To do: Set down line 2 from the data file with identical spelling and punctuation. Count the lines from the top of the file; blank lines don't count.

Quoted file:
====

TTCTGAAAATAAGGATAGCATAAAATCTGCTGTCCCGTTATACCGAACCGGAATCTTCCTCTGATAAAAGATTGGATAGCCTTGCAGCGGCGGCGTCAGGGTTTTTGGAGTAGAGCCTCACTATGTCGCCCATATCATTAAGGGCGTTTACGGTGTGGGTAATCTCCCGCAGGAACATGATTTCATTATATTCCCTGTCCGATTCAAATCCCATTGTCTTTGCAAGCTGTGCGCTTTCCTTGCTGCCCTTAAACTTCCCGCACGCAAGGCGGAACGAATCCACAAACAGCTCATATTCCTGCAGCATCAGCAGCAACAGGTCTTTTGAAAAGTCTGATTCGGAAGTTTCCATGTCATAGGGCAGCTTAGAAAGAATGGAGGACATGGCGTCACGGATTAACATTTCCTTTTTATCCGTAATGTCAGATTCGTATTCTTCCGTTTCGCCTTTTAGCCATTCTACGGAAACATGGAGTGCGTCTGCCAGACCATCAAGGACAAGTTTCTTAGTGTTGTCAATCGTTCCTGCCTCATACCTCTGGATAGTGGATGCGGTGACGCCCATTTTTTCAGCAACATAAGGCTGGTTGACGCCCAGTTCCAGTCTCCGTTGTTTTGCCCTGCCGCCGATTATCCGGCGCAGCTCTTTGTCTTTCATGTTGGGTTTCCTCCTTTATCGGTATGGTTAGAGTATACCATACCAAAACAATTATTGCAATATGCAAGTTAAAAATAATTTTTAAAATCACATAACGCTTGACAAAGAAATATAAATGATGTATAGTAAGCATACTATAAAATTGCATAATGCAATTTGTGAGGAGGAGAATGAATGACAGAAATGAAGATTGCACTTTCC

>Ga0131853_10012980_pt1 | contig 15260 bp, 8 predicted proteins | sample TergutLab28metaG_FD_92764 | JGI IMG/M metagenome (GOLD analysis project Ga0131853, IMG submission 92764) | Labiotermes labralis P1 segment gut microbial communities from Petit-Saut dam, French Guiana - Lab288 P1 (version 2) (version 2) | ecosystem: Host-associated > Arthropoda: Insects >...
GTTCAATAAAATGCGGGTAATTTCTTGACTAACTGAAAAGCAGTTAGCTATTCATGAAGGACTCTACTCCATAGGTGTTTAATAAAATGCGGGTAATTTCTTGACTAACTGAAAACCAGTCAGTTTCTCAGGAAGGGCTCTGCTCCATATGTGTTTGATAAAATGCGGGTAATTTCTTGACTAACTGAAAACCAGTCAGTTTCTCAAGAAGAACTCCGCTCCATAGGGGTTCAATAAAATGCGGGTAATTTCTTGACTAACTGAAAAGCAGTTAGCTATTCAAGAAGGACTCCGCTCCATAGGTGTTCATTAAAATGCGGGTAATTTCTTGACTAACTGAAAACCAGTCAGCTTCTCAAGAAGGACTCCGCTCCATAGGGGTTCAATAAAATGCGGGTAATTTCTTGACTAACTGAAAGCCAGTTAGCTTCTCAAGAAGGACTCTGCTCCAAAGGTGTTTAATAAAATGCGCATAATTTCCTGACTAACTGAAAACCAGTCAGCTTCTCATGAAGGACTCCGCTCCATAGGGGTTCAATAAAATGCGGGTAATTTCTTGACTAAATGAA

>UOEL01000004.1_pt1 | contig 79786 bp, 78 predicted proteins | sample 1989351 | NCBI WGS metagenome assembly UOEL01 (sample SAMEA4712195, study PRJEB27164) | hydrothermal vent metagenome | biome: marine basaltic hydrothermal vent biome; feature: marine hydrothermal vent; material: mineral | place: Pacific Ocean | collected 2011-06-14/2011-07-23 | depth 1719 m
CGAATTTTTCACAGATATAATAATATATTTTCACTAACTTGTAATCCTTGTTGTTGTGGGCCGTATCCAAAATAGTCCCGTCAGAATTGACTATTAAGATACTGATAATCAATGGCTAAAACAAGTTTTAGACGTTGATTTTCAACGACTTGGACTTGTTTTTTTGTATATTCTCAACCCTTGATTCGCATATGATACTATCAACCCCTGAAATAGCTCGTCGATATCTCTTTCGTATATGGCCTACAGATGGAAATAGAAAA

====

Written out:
>Ga0131853_10012980_pt1 | contig 15260 bp, 8 predicted proteins | sample TergutLab28metaG_FD_92764 | JGI IMG/M metagenome (GOLD analysis project Ga0131853, IMG submission 92764) | Labiotermes labralis P1 segment gut microbial communities from Petit-Saut dam, French Guiana - Lab288 P1 (version 2) (version 2) | ecosystem: Host-associated > Arthropoda: Insects >...